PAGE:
The 21st Century’s Plastic Pandemic

There once was a woman who believed she could endure every kind of pain. For years without rest or relief, she has had her body mutilated in all sorts of heinous ways. This woman is Mother Nature, a victim of the many horrors brought into the world by the human race.

 

Today, one of the biggest problems the environment faces is the accumulation of plastic in the oceans. According to the New York Times, approximately 300 million tons of plastic is produced each year. Most of this plastic ends up in the oceans for fish to ingest. Since plastic cannot be digested, it is left to calcify in the organism’s stomach, giving it a false sense of being full and eventually causing it to die of starvation.

 

Just a few weeks ago in Italy, a pregnant sperm whale washed up on a beach carrying two dead fetuses. One was an actual whale and the other was 49 pounds worth of plastic. Back in March, a dead whale was found in the Philippines with 88 pounds of plastic in its stomach.

 

The plastic doesn’t just affect the whales- many species of turtles, seals, fish, and seabirds are just a couple of the other victims in the plastic epidemic.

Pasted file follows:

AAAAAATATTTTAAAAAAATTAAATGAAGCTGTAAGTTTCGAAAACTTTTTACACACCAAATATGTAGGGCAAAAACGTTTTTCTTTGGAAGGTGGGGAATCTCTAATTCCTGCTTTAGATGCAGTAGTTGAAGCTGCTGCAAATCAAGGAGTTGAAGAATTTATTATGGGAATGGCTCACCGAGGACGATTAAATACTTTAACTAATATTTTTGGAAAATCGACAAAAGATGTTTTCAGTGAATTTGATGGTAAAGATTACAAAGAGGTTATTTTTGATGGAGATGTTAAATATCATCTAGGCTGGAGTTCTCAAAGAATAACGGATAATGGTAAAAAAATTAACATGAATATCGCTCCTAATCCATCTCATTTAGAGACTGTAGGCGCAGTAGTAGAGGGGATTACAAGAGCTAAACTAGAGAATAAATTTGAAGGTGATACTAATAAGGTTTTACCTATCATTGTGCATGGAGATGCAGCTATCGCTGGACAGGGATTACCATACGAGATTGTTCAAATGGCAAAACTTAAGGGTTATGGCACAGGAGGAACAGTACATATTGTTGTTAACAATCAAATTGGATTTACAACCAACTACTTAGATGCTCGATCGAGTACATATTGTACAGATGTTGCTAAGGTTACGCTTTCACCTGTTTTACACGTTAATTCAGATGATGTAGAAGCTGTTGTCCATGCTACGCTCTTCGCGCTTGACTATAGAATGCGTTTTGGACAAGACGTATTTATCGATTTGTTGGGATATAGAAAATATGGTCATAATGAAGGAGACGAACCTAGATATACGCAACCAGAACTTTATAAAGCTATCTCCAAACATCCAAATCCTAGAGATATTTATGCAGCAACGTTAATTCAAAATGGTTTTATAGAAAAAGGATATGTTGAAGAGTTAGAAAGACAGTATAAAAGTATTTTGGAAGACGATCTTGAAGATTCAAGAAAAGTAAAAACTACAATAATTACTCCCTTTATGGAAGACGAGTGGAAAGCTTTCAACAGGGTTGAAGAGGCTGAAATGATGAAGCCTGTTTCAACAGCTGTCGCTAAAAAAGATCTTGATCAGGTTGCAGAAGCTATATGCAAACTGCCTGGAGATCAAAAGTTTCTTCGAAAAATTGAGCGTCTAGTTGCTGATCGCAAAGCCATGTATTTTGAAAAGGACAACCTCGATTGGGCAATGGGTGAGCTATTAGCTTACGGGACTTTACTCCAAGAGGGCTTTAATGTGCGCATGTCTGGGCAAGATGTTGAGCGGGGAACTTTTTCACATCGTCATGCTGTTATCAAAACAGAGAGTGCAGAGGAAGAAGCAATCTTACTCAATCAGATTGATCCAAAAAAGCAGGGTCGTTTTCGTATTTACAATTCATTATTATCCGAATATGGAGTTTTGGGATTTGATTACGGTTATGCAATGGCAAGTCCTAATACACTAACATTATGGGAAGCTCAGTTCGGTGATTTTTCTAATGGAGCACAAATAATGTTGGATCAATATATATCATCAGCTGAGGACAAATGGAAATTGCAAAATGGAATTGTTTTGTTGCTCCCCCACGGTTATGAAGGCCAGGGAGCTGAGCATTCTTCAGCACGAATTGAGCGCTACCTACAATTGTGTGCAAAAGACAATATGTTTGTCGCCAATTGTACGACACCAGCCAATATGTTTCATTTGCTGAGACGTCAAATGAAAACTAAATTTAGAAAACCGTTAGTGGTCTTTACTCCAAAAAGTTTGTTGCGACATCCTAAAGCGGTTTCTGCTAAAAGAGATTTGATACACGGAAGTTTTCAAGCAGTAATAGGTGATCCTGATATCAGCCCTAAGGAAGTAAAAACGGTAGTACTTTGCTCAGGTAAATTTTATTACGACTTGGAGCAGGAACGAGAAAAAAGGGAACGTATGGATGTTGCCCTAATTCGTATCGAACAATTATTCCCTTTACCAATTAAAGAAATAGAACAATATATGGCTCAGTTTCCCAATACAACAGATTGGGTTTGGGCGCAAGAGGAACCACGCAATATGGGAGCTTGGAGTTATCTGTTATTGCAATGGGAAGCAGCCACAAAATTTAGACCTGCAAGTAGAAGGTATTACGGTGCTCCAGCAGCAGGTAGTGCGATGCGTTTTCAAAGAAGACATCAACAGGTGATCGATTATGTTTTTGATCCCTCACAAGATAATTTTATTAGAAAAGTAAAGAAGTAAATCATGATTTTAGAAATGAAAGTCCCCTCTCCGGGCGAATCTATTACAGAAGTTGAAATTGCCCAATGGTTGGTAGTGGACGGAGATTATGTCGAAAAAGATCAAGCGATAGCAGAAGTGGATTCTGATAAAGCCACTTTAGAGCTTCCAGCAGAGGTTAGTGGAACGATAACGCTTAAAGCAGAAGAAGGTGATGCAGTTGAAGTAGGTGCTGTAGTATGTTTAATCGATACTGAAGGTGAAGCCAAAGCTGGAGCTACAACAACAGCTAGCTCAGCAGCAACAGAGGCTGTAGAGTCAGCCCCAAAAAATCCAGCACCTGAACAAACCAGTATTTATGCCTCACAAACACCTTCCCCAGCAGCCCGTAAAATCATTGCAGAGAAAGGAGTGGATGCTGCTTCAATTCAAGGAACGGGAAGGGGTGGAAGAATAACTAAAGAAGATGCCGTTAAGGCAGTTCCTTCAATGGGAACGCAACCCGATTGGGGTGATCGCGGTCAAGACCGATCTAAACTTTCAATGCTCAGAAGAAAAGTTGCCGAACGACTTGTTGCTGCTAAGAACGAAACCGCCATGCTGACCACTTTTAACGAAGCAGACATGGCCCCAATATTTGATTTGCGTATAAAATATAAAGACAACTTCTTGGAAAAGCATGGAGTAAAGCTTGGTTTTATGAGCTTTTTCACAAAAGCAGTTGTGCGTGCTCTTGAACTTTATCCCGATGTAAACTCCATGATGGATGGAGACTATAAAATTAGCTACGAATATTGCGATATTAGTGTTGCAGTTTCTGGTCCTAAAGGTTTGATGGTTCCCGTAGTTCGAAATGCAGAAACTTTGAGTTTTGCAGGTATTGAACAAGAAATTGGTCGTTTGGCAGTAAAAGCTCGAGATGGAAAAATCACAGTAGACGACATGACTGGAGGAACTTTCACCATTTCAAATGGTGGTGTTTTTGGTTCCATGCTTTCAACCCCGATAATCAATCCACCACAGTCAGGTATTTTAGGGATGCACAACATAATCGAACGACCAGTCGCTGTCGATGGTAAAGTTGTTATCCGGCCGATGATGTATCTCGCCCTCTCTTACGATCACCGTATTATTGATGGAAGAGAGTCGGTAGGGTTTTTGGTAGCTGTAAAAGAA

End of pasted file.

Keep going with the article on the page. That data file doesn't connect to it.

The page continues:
The Center for Biological Diversity estimates that there are 15 to 51 trillion pieces of plastic that cover 40 percent of the surface of the world’s oceans. All around the world, plastic is taking over the once clean beaches and the once healthy marine life.

 

This is not a problem that can be pushed into the back of our minds for the sake of convenience. The production, selling, and buying of single-use plastic products need to be reduced. With a tiny change to our lifestyles, we can help the entire planet survive.

 

https://www.cnn.com/2019/04/01/europe/sperm-whale-plastic-stomach-italy-scli-intl/index.html

 

https://www.nytimes.com/2019/03/18/world/asia/whale-plastics-philippines.html

 

https://ourworldindata.org/plastic-pollution

 

https://www.biologicaldiversity.org/campaigns/ocean_plastics/

 

https://www.greenpeace.org/new-zealand/story/how-does-plastic-end-up-in-the-ocean/